- Oral Motor
- Fine Motor
Designed by Debra C. Lowsky, MS, CCC-SLP, ARK's Probe, proPreefer, and proMini were developed with over 35+ years of speech and feeding experience in mind. The Probe has a rectangular tip that is bumpy on one side, striated on the other, and smooth along the edges. The proMini has the same design as the Probe, only slightly smaller for babies and smaller mouths. The proPreefer has a cylindrical top with long striations along its circumference for a different sensation and for when a "rolling" action is needed. These textured surfaces provide oral input, awareness, and stimulation, which is particularly important for those with oral defensiveness and/or food aversions.
The handles are rigid for an easy grip. The blue/yellow/turquoise tip ends are softer with more "give" to be gentle on the lips, tongue, cheeks, and tongue. At less than 5 inches in length, they’re super lightweight, compact, and portable - a must-have set for any sensory oral motor "bag of tricks."
Caution: this therapeutic tool should be used under adult supervision at all times.
• Use these tools to stimulate the gums, palate, lips, cheek, and tongue by tapping, stroking, and applying gentle pressure.
• Use the proPreefer for when a "rolling" action is desired - roll it over the lips, across the tongue, inside the cheek area etc.
• Dip these tools in foods to use them as "dipper spoons" in feeding therapy. This is an excellent tactic for beginning spoon-users. It also helps introduce texture to puréed foods and eases the transition from puréed to textured foods. Sticky foods work well, like stage 1 baby foods, applesauce, ice cream, yogurt, etc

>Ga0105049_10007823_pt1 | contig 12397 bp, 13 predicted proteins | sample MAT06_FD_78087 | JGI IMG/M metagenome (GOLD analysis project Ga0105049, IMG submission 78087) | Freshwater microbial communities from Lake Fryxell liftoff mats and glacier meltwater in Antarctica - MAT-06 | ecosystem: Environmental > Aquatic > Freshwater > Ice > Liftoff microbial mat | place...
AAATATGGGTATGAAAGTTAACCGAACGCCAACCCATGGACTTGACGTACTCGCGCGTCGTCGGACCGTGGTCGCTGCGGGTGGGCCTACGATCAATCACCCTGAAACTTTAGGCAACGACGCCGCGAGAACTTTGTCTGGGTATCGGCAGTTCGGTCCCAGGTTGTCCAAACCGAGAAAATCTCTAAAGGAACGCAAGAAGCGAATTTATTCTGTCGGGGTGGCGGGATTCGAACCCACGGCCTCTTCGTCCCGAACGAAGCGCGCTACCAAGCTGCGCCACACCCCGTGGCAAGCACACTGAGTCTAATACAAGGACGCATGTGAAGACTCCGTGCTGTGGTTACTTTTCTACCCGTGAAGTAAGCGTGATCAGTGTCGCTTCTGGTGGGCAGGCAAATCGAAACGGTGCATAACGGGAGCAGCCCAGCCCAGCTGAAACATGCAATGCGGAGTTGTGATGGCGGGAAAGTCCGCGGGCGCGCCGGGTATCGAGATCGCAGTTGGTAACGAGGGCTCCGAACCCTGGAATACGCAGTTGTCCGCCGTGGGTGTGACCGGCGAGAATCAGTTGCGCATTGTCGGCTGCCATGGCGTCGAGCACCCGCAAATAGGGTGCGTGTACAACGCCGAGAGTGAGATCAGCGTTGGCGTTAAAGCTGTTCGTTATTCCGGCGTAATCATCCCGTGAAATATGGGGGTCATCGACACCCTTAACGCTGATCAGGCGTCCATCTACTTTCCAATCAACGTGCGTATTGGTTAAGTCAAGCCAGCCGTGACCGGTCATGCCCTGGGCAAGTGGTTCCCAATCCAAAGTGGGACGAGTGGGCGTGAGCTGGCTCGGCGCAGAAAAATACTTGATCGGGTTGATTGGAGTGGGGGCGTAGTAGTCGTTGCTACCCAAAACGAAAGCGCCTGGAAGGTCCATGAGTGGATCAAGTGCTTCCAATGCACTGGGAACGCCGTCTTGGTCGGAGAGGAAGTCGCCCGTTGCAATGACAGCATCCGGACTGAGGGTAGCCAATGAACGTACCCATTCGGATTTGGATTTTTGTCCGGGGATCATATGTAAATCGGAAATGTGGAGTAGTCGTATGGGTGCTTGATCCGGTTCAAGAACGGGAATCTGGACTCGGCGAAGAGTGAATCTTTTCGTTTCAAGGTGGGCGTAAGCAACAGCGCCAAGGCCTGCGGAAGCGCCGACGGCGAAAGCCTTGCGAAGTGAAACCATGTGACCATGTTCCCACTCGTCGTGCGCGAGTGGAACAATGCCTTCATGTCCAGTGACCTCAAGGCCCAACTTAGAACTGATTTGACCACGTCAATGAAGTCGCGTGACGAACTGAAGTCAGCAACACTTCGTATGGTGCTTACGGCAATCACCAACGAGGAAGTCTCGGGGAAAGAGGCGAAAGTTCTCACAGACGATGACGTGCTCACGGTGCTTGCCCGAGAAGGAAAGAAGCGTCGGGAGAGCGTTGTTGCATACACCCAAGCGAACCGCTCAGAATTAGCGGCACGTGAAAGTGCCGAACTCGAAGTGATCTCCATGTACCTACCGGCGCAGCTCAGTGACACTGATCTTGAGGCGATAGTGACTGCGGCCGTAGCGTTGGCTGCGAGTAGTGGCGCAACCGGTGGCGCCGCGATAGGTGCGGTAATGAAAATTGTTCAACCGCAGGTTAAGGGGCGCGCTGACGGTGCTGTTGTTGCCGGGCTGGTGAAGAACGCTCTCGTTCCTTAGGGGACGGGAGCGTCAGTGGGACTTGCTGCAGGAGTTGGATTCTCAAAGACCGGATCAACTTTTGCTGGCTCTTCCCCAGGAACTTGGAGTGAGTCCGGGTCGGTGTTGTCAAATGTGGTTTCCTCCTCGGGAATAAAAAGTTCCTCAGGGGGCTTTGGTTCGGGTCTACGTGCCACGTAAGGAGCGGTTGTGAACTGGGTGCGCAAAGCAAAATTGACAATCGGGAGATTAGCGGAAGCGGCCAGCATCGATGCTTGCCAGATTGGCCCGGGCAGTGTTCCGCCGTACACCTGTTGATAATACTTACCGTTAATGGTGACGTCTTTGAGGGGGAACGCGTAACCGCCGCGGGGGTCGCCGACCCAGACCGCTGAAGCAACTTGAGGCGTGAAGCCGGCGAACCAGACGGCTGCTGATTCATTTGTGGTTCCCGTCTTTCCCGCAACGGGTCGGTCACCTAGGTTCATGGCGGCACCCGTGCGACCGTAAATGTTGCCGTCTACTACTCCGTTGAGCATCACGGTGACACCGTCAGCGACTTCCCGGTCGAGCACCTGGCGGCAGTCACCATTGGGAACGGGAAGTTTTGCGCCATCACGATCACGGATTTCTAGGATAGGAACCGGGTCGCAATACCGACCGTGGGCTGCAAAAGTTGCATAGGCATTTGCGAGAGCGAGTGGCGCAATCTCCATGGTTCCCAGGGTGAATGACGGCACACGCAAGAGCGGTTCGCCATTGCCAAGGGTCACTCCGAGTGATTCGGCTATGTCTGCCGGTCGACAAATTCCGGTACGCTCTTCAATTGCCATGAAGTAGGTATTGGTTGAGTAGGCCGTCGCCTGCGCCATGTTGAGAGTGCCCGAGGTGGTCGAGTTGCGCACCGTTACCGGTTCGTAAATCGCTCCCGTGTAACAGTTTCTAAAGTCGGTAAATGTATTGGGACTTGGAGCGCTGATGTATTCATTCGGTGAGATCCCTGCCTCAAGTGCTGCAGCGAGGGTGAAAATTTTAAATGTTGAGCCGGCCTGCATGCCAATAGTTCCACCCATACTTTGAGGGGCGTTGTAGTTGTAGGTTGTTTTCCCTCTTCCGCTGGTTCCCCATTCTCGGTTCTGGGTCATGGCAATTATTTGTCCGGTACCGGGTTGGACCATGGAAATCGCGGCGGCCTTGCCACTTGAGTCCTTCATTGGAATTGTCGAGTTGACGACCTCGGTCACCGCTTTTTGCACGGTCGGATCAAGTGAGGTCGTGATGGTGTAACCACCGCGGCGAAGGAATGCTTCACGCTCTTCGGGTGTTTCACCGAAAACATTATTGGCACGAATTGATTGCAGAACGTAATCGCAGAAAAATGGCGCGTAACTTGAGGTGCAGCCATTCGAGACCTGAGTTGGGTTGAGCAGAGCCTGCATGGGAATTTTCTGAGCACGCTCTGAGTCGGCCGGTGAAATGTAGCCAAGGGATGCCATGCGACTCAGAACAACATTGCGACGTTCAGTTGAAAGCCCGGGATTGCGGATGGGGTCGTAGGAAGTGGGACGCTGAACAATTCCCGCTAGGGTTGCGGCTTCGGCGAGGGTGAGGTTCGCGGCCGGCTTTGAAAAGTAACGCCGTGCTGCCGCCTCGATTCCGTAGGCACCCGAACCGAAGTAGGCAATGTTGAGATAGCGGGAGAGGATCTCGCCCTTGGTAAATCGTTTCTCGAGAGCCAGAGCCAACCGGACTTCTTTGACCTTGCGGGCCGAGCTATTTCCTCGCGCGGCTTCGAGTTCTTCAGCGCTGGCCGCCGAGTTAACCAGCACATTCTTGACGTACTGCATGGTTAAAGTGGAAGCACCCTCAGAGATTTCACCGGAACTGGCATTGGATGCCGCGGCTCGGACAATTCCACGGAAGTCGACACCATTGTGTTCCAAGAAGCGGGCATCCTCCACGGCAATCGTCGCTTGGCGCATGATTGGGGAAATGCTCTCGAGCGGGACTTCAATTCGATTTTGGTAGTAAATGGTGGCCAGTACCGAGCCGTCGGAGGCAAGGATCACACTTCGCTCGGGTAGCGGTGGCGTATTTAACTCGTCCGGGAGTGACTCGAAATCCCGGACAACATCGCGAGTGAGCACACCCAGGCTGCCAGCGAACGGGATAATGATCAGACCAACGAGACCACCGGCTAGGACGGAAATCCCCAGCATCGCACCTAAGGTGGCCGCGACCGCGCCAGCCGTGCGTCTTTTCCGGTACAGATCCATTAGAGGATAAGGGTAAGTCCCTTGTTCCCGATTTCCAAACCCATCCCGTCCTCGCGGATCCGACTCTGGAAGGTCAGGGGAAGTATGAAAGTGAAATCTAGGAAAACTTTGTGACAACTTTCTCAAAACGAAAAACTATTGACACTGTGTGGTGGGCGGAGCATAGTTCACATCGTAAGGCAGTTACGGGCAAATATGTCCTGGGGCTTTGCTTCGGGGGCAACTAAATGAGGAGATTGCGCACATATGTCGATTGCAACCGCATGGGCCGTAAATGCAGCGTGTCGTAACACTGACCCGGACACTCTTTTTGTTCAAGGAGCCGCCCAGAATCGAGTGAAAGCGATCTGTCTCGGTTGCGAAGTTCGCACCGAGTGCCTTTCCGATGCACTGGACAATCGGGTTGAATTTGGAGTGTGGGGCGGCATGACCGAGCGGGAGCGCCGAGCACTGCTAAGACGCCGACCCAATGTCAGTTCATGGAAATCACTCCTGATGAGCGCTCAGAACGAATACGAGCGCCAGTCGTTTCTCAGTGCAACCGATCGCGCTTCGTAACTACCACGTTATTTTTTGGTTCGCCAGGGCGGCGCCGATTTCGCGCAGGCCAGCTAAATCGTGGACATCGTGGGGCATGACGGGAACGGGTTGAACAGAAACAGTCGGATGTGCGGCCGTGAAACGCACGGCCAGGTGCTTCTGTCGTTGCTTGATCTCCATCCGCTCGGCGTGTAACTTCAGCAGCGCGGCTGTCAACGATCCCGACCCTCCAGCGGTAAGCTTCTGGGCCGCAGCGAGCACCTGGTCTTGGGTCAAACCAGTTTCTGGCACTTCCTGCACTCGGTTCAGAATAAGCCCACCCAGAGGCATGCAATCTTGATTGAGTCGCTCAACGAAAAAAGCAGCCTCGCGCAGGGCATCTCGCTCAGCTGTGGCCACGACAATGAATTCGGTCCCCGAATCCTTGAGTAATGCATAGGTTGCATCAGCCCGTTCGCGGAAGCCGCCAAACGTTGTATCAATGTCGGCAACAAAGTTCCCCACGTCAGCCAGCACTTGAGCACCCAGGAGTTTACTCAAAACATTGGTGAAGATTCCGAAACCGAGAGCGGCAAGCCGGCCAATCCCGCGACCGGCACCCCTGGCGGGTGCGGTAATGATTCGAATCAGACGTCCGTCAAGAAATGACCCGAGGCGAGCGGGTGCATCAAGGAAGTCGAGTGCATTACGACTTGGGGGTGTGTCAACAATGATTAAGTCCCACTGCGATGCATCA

• Most of us are either visual or auditory learners. But when these two senses are not enough, you may need to physically direct the articulators for certain speech and feeding skills. Use these tools to provide targeted tactile cues within the oral cavity to teach tongue elevation, tongue lateralization, lip closure, rotary chewing, and much more. For example, use the Probe to apply gentle pressure to the alveolar ridge (just behind the upper front teeth). Then remove the Probe and instruct the individual to touch the same spot with his/her tongue tip. Follow up by prompting the individual to say the tongue tip sounds /t/d/n/l/.
• ARK's proPreefer has also been used in the NICU to stimulate a suck - place the tip of the proPreefer just inside the baby's mouth, and gently pull it in and out to stimulate a sucking action.
• See the videos in the description tab above for more exercise ideas from Debbie.
With so many infants and toddlers diagnosed with seizure disorders, I have turned back to the basic probes as an alternative to the z-vibe for targeting oral motor skills. The various sizes and shapes offered make it easy to use and adaptable for different size mouths. I use it primarily to target tongue lateralization and chewing. My little ones sit right down and open up for the "mouth moves" during therapy.
As a pediatric therapist I need a tool that I can leave with parents for carryover after I have provided them with training. These tools offer me a less expensive, but effective tool to gift to families of little ones who need to be "working daily" on developing skills.
|feature:||A staple set for providing sensory oral motor input|
|feature:||Different textured tips for varying sensations|
|feature:||Can also be used as beginner "dipper" spoons|
|feature:||Personally made by ARK in Columbia, SC, USA|
|feature:||See full details below|